But make sure to check out the city of Maplewood’s website. That community has been at the forefront of promoting rain gardens. And they’ve done us well-meaning, but challenged rain gardeners a huge favor. Posted on the website (http://bit.ly/1HANkWM) are ten fool-proof color-coded rain garden designs that show exactly what plants to pick and where to place them. Have a sunny spot? There’s a layout for a sunny border garden. Like prairie plants? Follow the “Minnesota Prairie garden” diagram. When I dig a real rain garden - hopefully this summer - it’s going to look exactly like one of the designs
.Have you planted a rain garden and does it still look pretty? What plants do you like the best?
Designs from the City of Maplewood and Bonestroo.
If you plant them, they will come.
I'm talking about pollinators and the native plants that attract them and provide nectar and habitat.
The best thing in my inbox this morning was a short simple e-mail and two beautiful pictures. They were sent by Rich Erstad of St. Paul, a gardener I don't know, who just wanted to share the fluttering clouds of Monarch butterflies that started congegrating in his urban yard after he planted a cluster of native liatris.
It doesn't even have to be a cluster. Just a few plants can bring a noticeable increase in pollinator visits. Last summer, I planted one swamp milkweed plant in my garden. ONE! It quickly became a bee and butterfly magnet.
If you're heading to the State Fair this week, stop by the Minnesota Department of Agriculture booth in the Ag/Hort building. The department has launched a public awareness campaign to protect pollinating insects, and has developed best practices for homeowners and other land owners. Here are a few simple things you can do to protect pollinators and invite more of them into your landscape:
1. Plant more flowers in your yard or on your balcony.
2. Let early dandelions flower -- they have nectar.
3. Leave areas of your lawn un-mowed.
4. Reduce pesticide use.
5. Find pollinator protection information on pesticide labels.
6. Set out water bowls and birdbaths for pollinators to drink.
7. Let clover grow and flower.
8. Start a beehive.
What are you doing in your garden to make it more pollinator-friendly?
Remember last year's Edible Estate? That was the front yard in Woodbury where an artist/horticulturist tore up the traditional lawn and replaced it with a dense forest of food crops.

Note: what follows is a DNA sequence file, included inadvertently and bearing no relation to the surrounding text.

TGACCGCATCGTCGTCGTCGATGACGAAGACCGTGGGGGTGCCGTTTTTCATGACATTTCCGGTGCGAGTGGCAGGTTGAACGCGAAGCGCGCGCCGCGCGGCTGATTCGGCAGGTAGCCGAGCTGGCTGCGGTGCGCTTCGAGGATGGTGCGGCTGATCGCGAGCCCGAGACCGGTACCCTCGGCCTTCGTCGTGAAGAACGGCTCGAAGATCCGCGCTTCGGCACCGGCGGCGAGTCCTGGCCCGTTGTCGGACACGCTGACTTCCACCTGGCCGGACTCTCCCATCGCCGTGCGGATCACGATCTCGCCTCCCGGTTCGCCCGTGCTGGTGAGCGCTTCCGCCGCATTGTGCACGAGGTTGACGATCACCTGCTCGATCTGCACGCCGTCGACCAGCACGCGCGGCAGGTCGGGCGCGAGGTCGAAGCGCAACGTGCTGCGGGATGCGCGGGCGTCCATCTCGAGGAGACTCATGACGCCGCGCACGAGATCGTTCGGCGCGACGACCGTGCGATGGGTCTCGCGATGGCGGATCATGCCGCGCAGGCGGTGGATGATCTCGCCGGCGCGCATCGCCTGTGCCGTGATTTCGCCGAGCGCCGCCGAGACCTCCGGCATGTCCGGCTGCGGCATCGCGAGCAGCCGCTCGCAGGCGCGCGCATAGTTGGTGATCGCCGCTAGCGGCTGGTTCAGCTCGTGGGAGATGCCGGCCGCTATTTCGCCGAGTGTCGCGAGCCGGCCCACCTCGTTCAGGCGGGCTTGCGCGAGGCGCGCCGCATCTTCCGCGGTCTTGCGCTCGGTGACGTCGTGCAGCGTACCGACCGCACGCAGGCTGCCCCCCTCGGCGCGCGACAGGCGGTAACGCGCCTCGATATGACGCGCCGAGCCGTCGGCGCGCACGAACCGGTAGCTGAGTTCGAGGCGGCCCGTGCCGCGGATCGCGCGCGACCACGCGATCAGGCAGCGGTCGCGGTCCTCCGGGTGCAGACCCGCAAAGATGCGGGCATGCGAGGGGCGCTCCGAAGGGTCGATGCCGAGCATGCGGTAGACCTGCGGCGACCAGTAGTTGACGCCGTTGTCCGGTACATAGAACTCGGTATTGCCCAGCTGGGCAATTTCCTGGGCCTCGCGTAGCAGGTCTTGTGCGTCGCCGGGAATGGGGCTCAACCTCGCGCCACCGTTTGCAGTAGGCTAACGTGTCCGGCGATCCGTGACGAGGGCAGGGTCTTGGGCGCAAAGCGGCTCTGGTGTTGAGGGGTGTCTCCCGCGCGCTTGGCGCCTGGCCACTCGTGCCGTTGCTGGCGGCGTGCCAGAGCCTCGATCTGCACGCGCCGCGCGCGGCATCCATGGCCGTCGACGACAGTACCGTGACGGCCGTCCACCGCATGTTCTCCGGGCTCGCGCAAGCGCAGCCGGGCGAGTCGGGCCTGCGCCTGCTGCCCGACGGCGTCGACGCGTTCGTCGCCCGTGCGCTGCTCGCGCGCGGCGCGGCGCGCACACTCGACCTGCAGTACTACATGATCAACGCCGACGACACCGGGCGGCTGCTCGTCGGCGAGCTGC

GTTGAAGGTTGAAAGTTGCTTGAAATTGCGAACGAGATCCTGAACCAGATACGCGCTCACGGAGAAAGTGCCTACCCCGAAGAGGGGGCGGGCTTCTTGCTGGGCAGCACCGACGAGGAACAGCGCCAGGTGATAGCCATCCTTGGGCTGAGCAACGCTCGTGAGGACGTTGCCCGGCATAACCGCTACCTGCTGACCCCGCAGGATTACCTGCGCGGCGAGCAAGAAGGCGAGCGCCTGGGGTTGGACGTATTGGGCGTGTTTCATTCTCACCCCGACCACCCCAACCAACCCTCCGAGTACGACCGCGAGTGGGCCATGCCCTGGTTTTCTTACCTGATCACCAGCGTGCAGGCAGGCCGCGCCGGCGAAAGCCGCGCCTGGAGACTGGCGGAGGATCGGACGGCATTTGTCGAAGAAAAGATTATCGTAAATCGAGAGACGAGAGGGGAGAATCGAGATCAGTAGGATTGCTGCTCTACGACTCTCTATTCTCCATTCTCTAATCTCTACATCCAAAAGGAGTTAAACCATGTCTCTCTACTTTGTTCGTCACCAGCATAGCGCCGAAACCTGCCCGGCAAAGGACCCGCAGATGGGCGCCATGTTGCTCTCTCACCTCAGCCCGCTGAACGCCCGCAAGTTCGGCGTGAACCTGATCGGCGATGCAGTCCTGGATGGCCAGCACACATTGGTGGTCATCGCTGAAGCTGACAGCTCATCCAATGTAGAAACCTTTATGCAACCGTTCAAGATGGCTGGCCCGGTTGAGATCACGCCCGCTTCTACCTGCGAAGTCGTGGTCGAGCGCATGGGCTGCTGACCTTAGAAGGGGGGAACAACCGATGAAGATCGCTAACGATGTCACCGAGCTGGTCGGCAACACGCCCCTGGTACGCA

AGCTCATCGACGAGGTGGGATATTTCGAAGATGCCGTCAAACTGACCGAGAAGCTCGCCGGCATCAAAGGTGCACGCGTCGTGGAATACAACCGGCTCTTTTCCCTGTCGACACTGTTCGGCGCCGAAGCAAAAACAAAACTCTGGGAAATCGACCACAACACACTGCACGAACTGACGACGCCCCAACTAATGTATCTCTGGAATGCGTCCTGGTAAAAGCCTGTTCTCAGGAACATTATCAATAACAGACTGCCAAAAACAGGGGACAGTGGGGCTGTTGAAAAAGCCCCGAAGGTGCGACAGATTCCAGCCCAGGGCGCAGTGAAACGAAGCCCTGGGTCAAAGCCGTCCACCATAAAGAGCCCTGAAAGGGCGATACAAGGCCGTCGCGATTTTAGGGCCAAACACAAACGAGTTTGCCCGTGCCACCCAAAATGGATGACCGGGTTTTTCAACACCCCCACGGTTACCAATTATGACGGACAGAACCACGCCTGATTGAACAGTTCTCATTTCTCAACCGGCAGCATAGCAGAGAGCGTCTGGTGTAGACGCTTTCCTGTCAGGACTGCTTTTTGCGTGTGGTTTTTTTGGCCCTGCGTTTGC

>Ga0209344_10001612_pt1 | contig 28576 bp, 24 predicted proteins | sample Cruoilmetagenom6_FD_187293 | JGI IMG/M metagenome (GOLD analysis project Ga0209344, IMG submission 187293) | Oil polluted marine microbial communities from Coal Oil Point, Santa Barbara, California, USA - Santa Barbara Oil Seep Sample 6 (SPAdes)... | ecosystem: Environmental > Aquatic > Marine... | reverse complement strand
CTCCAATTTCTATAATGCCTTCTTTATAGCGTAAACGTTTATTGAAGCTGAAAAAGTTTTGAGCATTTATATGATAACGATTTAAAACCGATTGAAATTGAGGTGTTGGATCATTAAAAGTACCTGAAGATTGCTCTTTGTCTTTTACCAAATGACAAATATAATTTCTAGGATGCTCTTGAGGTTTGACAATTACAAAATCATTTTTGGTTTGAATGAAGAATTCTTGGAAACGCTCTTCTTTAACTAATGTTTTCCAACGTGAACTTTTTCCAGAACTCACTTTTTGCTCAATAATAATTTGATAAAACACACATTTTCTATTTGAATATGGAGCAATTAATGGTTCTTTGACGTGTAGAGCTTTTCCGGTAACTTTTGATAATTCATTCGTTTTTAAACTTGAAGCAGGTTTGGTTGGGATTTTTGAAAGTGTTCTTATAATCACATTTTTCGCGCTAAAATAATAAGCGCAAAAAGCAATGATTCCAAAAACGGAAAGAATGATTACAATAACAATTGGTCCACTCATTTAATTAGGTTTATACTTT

So what's going on this growing season, now that the Schoenherr family is on their own, with no donated plants or free expert help?
Pretty much the same as last year -- that was the surprising news when I visited the family last week. They're still growing more than 100 edible crops, covering almost all their large suburban front yard. About half of last year's crops returned or self-seeded. The rest -- about 1,000 plants -- they started from seed in their basement, under grow lights.
Now that they can choose their own crop mix, they're growing fewer eggplants, but they've added some new edibles, including tomatillos and borage.
And their gung-ho neighbors, who dug in last year to help tend the mini-farm in their midst, are still at it, showing up for weekly "garden nights" to help pull weeds and help themselves to some produce.
"We really do have a lot of help," said Catherine Shoenherr. "It wouldn't be very fun to do this by yourself."
How has the family managed to turn their private front yard into a community garden? Find out in next week's Variety Home + Garden.
|Annuals (68)||Books and resources (9)|
|Chickens (4)||Compost (9)|
|Critters and pests (48)||Farmers markets (14)|
|Flowers (115)||Fruit and berries (40)|
|Grasses (25)||Green gardening (31)|
|Lawn care (25)||Perennials (133)|
|Preserving (9)||Rain gardens (5)|
|Seed starting (14)||Soil prep (15)|
|Tools (8)||Transplanting + dividing (13)|
|Trees (43)||Vegetables (139)|
|Weather (80)||Weeds (28)|
|Weekend chores (69)|